Gary Johnson is a lesser evil

Above is a partial version of an interview with Gary Johnson, the Libertarian presidential candidate, on C-Span.   Click on this to see the full interview.  Click on this to see the C-Span interview with Jill Stein, the Green Party candidate.

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Gary Johnson, the Libertarian candidate for President, is a likeable individual, and I believe he is an honest one.

He meets the two most important of my three litmus tests for a Presidential candidate.   I don’t believe he would start wars and I think he would respect the Bill of Rights and the Constitution.  If he were the only opponent of Hillary Clinton and Donald Trump, I would vote for him.

But he doesn’t meet my third criterion, which is to set limits on corporate power and end the growing concentration of American wealth into the hands of a tiny minority of bankers, corporate executives and holders of financial assets.

He opposes the minimum wage at any level.

He would replace the income tax and all other taxes with a consumption tax, which would shift the burden of taxation away from the wealthy and onto the shoulders of the middle class.

He is the only one of the four candidates who openly supports the Trans-Pacific Partnership agreement.  The TPP and similar agreements, in the guise of promoting free trade, limit the power of sovereign governments to regulate foreign corporations.

While he recognizes the reality of global climate change, he thinks intelligent consumer choice would be sufficient to counteract it, and opposes governmental action.

He agrees with the Citizens United decision on campaign financing, and opposes any limits on campaign spending or contributions.

As Governor of New Mexico, he favored private prisons and privatizing public education.

Like most libertarians, he is a champion of civil liberties, and would be a better defender of the Bill of Rights than pro-Obama or pro-Clinton liberals.   But also like most libertarians, he thinks threats to liberty can only come from government, and has little concern about abuses of corporate power.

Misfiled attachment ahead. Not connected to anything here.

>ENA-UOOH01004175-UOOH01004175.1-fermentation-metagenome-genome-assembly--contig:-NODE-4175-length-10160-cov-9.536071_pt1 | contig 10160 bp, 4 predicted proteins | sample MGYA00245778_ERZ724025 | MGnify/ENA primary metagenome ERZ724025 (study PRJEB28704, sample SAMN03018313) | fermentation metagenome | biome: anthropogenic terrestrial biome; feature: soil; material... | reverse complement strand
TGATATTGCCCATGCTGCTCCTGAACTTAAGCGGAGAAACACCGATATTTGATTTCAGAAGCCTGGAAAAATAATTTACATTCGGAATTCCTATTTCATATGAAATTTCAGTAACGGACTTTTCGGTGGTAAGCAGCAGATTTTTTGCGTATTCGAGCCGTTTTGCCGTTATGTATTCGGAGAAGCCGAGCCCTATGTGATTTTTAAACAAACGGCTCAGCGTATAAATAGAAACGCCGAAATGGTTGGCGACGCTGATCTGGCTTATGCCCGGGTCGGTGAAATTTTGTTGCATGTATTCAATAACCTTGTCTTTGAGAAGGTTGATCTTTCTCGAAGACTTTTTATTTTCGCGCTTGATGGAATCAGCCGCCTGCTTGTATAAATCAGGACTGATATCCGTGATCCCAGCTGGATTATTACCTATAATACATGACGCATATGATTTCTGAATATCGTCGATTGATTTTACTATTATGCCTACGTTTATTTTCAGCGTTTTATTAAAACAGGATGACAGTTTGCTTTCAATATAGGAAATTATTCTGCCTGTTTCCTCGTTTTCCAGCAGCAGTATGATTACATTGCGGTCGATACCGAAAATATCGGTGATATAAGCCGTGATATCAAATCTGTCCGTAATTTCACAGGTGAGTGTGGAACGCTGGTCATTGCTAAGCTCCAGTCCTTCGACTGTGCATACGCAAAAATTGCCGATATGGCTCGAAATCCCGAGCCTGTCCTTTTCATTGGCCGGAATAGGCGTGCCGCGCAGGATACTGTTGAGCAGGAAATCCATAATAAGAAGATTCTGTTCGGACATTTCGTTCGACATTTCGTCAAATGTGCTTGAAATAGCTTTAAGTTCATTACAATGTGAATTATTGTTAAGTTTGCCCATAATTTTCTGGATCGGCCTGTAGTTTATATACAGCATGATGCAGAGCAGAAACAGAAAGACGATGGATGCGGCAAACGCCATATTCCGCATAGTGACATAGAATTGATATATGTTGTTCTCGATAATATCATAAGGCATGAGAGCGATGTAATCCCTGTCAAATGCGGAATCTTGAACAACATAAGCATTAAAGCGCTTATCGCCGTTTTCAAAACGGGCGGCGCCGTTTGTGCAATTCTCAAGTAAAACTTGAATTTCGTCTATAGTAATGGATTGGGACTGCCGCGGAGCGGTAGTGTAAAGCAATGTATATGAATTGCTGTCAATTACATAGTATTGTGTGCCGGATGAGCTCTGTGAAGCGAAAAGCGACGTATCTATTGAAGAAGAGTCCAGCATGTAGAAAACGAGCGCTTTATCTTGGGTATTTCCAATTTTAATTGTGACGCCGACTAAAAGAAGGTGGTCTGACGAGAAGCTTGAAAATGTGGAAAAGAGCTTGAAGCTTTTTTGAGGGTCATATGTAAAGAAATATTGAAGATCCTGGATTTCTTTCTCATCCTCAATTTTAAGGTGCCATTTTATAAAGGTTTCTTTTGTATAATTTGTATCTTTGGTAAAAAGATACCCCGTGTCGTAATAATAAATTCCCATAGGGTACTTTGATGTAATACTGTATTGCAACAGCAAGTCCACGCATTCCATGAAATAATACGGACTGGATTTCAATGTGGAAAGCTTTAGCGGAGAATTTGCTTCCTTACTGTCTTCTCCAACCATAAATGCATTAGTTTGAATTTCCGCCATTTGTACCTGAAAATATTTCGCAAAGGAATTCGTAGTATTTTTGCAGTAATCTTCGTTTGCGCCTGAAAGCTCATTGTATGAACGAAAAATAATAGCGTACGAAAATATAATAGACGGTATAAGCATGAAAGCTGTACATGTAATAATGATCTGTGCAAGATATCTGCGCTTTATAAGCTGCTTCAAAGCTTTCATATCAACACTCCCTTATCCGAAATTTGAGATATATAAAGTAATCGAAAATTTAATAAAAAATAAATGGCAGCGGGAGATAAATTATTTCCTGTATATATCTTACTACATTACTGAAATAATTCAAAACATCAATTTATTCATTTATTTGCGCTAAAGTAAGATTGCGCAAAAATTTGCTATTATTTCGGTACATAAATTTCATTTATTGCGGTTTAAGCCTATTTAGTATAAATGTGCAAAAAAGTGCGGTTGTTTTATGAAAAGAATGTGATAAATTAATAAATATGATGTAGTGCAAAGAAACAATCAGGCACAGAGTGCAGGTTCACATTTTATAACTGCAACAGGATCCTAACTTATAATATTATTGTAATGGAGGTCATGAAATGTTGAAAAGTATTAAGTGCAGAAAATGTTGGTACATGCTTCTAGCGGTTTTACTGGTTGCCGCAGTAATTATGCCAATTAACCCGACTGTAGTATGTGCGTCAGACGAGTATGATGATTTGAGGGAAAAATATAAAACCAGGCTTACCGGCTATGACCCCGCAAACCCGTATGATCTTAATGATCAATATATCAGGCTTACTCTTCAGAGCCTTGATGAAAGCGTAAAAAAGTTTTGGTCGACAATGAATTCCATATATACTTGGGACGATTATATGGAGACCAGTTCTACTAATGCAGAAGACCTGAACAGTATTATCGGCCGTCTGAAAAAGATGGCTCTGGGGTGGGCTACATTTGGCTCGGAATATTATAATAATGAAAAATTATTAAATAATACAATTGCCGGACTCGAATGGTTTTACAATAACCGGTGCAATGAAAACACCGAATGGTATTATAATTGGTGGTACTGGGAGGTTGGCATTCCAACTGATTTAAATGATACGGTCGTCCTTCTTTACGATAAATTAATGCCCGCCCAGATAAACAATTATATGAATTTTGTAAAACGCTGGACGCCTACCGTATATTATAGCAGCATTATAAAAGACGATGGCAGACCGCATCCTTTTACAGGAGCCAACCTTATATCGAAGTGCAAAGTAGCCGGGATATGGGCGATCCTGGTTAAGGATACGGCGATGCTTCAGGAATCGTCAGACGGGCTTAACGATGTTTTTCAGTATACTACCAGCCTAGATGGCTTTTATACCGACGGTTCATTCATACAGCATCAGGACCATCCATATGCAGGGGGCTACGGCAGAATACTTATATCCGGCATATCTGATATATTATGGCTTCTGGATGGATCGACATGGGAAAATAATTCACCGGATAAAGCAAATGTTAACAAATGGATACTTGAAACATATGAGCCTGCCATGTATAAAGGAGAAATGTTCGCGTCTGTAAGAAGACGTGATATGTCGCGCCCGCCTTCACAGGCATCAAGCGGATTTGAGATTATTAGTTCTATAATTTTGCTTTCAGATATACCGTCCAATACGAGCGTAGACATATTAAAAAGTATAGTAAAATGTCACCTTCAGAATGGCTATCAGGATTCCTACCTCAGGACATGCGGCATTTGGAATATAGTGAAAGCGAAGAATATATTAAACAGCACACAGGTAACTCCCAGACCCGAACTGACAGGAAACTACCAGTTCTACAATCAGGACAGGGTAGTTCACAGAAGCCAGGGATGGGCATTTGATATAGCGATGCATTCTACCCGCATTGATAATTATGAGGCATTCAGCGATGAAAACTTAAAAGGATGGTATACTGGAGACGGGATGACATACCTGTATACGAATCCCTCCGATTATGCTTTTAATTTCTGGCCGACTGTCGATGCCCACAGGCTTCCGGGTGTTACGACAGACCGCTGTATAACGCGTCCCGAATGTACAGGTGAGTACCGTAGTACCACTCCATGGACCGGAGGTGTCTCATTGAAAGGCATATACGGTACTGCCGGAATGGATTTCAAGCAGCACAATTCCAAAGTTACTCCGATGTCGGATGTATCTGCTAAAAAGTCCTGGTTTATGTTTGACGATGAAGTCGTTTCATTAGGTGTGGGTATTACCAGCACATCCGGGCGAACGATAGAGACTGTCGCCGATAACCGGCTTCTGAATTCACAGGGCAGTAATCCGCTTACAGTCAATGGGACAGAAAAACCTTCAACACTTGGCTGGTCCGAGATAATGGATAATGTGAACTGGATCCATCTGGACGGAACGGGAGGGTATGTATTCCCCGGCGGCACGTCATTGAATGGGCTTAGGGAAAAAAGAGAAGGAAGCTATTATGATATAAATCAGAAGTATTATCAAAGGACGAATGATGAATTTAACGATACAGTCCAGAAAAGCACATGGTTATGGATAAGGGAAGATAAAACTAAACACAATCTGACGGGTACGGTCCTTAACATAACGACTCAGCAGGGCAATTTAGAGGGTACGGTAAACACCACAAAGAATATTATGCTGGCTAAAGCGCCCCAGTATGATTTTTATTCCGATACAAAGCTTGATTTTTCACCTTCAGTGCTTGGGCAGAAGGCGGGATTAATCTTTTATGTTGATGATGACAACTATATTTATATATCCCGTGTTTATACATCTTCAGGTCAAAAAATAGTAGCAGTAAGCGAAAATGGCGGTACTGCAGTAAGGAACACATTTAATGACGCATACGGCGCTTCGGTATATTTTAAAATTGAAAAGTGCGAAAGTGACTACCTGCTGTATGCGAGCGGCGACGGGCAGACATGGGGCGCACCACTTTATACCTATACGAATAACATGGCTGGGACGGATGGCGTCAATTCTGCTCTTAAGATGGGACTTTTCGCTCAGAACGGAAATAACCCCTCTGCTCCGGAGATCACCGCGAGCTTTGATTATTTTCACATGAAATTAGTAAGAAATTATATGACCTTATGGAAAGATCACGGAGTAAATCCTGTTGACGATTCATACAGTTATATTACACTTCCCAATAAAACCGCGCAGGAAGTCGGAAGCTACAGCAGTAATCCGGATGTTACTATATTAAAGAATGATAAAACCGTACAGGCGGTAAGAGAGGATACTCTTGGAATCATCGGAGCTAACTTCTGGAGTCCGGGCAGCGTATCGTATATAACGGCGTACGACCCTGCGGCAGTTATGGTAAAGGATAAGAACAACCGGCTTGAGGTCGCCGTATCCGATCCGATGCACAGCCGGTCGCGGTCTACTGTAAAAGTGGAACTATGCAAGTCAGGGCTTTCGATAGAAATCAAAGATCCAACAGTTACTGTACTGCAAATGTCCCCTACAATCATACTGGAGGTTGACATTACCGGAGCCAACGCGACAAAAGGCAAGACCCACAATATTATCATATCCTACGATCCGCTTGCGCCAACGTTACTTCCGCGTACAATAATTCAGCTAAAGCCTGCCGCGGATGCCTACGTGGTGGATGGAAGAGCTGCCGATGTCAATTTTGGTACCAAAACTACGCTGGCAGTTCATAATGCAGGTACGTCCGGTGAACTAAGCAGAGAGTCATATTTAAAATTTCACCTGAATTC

His great merit is that he recognizes the danger of blundering into nuclear war with Russia, which Hillary Clinton does not.  For me, this counts for a lot.  But there is a better choice—Jill Stein of the Green Party.

LINKS

The Libertarians’ Secret Weapon by Ryan Lizza for The New Yorker.

Full Interview With Libertarian Presidential Nominee Gary Johnson on C-Span.

Gary Johnson Lays Out a Sane, Coherent Skeptical Foreign Policy by Anthony L. Fisher for Reason.

Gary Johnson’s Hard Right Record by Nick Tabor for Jacobin.

Why You Shouldn’t Vote for Gary Johnson by Tessa Stuart for Rolling Stone.

Gary Johnson Wikipedia page.

Libertarian Party (United States) Wikipedia page.

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3 Responses to “Gary Johnson is a lesser evil”

  1. AFH Says:

    Phil,

    Consider this on your third litmus point:

    Libertarians DO want to limit corporate power, even more than progressives. They want to do it differently, and in a way I think is far more effective. Instead of limiting corporations, they want to limit what anyone, including corporations can make government do.

    Right now, because the limits placed on the government were subverted by twentieth century fascists, corporations are using our legislatures as an arena to do battle against each other and against the consumer. It is out of control and it is corrupt to the core.

    Every time we try and limit corporations through law, but not limit government, the corporations just weasel around the law. They redefine themselves, or they create proxies. Government remains corruptible.

    We try to limit campaign spending and what happens? Third parties are cut off of the ballot. Ballot initiatives become out of reach of the people at large, but corporations and their major party lackys remain unaffected, or even strengthened as the people are no longer a competitor for the representation in the legislatures.

    The limiting of government is the limiting of corporations and makes their access to wealth a moot point when it comes to corruption.

    Like

    • philebersole Says:

      You raise deep issues, and a full reply to your comment probably would require a separate post. But a few points—

      Sufficiently large institutions tend to take on the characteristics of government, including having their own uniformed and armed police.

      Corporations, whether for-profit or non-profit, are chartered by government, and have powers, privileges and responsibilities that partnerships and associations don’t have.

      For-profit, limited liability corporations are especially problematic because their purpose is to maximize the wealth of their owners and because, in the absence of legal and democratic controls, there is no limit to how large or abusive they can become.

      Government is necessary and corporations are useful, I don’t deny that. But those in charge need to operate within the framework of law and be accountable for the predictable consequences of their actions.

      Like

  2. tiffany267 Says:

    Thanks for sharing your ideas about the LP and GP candidates.

    Politics aside, I have a lot of respect for Gary Johnson for his commitment to fitness and individual physical achievement. Maybe he and Michelle Obama would be a couple of great role models for the country to follow in being healthy! Obama/Johnson 2020?

    Like

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